But the conversation continued. I’d catch my sweetheart watching puppy porn on YouTube; it was usually a bulldog snoring or a brilliant, tiny dog being clever. She’d sigh wistfully.

Oddly, I was developing my own yen. I saw an Airedale being walked around town; I finally met the owner and petted it. Then I began to covet it. Later we met a sweet wire-haired terrier on one of our camping trips. A trend was emerging. Dogs with beautiful lines and wooly coats — not fur.

But when it came right down to it, I kept saying no. Just not a dog person. And now with both kids about to be gone? Even my sweetheart knew that was a lot of freedom to give up.

Then I ended up between jobs, with writing projects and perhaps something more substantive on the horizon, but a few months away. “Great time to get a puppy …” she suggested. I began cruising the local shelter web sites again.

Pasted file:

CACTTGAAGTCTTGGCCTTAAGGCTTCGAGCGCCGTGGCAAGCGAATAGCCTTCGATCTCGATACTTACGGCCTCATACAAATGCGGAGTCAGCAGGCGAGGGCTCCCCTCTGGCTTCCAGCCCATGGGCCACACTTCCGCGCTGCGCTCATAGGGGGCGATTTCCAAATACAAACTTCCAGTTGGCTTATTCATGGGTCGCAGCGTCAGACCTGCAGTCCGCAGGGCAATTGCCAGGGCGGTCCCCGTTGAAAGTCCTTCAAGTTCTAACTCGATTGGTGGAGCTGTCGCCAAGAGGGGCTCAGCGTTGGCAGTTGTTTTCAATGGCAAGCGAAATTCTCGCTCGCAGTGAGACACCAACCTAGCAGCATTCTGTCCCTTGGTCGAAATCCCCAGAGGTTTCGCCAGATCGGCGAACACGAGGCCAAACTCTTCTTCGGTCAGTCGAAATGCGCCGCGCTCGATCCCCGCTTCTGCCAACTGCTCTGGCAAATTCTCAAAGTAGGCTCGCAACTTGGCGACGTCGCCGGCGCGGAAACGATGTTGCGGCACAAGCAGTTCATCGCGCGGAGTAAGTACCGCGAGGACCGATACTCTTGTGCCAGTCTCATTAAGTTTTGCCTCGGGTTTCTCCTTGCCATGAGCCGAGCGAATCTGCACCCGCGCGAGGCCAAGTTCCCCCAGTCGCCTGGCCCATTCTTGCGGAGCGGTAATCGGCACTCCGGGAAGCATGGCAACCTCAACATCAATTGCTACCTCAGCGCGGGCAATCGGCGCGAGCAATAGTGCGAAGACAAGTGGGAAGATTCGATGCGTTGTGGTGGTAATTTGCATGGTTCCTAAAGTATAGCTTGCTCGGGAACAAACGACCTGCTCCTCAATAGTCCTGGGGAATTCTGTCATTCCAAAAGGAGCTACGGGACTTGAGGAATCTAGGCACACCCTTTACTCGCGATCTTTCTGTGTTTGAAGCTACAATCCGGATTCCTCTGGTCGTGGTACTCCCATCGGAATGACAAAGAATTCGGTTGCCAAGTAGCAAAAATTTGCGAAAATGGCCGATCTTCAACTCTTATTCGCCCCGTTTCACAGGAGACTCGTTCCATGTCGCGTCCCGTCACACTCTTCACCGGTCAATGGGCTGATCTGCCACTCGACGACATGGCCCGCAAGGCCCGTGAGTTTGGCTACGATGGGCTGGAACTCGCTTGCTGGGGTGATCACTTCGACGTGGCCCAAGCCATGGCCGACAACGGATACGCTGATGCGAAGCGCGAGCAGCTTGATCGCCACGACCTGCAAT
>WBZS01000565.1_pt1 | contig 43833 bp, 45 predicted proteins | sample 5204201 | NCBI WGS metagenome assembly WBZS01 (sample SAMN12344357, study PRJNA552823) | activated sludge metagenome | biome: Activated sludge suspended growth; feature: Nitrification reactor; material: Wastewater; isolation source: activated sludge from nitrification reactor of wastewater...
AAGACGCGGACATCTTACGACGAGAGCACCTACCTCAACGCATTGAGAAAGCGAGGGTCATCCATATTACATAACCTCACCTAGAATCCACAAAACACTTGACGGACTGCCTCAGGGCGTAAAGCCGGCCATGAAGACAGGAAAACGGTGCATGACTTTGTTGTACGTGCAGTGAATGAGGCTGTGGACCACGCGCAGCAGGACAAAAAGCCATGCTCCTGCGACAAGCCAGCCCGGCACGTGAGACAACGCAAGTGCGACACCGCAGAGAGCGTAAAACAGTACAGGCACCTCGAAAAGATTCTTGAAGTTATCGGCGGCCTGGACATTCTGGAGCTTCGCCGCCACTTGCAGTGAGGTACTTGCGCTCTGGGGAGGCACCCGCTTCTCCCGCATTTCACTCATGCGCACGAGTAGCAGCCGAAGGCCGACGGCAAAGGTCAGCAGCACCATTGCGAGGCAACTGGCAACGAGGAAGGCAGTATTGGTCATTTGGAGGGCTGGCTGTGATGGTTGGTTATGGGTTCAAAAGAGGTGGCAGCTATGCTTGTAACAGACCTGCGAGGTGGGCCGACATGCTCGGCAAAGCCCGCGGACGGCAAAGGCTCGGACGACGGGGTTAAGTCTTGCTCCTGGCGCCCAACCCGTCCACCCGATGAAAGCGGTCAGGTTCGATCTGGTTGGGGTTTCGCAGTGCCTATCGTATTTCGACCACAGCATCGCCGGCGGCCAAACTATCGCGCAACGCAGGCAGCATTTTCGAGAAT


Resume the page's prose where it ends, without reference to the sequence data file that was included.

A casual afternoon out looking at puppies turned into a rendezvous with a seller in Garner, NC, at a Bojangles. (You see where this is going.) From which we departed with a puppy.

Without either of us intending it to, this triggered quite the little existential crisis for me. I was thrown back into the baby days, when life at home with a newborn and not nearly enough village was more than I could handle. Shortest maternity leave ever. (Sorry, Harper. We got better as we went along, though, right?)

After the first 24 hours with a too-young puppy and a too-inexperienced me, my beloved M was getting a concerned look on her face. “You know, we can always adopt him out.”

“AND THEN I WILL HAVE FAILED AT DOG!” I yelled inside. Fortunately, all that came out was “Yeah … that’s true.”